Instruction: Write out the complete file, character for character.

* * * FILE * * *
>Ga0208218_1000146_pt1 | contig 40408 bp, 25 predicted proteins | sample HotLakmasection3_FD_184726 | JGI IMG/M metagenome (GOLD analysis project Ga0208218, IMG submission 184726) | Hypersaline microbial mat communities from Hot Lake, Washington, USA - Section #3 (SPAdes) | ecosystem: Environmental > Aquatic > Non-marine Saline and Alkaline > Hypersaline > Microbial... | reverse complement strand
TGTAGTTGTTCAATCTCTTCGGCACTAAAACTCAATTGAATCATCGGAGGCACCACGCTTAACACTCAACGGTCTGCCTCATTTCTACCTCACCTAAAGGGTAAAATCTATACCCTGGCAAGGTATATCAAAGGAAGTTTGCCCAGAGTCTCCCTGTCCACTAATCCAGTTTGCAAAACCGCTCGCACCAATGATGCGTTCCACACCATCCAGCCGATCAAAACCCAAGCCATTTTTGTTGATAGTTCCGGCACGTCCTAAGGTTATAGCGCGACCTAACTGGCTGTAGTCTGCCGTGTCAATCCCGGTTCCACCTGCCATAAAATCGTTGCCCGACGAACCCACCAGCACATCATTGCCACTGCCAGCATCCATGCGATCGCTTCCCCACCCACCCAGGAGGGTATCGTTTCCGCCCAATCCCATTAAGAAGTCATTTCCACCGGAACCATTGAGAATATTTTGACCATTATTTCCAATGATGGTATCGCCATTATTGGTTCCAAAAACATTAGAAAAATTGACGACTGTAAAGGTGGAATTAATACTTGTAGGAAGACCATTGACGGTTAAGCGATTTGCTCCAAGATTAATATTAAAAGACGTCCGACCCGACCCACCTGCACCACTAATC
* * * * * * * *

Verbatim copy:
>Ga0208218_1000146_pt1 | contig 40408 bp, 25 predicted proteins | sample HotLakmasection3_FD_184726 | JGI IMG/M metagenome (GOLD analysis project Ga0208218, IMG submission 184726) | Hypersaline microbial mat communities from Hot Lake, Washington, USA - Section #3 (SPAdes) | ecosystem: Environmental > Aquatic > Non-marine Saline and Alkaline > Hypersaline > Microbial... | reverse complement strand
TGTAGTTGTTCAATCTCTTCGGCACTAAAACTCAATTGAATCATCGGAGGCACCACGCTTAACACTCAACGGTCTGCCTCATTTCTACCTCACCTAAAGGGTAAAATCTATACCCTGGCAAGGTATATCAAAGGAAGTTTGCCCAGAGTCTCCCTGTCCACTAATCCAGTTTGCAAAACCGCTCGCACCAATGATGCGTTCCACACCATCCAGCCGATCAAAACCCAAGCCATTTTTGTTGATAGTTCCGGCACGTCCTAAGGTTATAGCGCGACCTAACTGGCTGTAGTCTGCCGTGTCAATCCCGGTTCCACCTGCCATAAAATCGTTGCCCGACGAACCCACCAGCACATCATTGCCACTGCCAGCATCCATGCGATCGCTTCCCCACCCACCCAGGAGGGTATCGTTTCCGCCCAATCCCATTAAGAAGTCATTTCCACCGGAACCATTGAGAATATTTTGACCATTATTTCCAATGATGGTATCGCCATTATTGGTTCCAAAAACATTAGAAAAATTGACGACTGTAAAGGTGGAATTAATACTTGTAGGAAGACCATTGACGGTTAAGCGATTTGCTCCAAGATTAATATTAAAAGACGTCCGACCCGACCCACCTGCACCACTAATC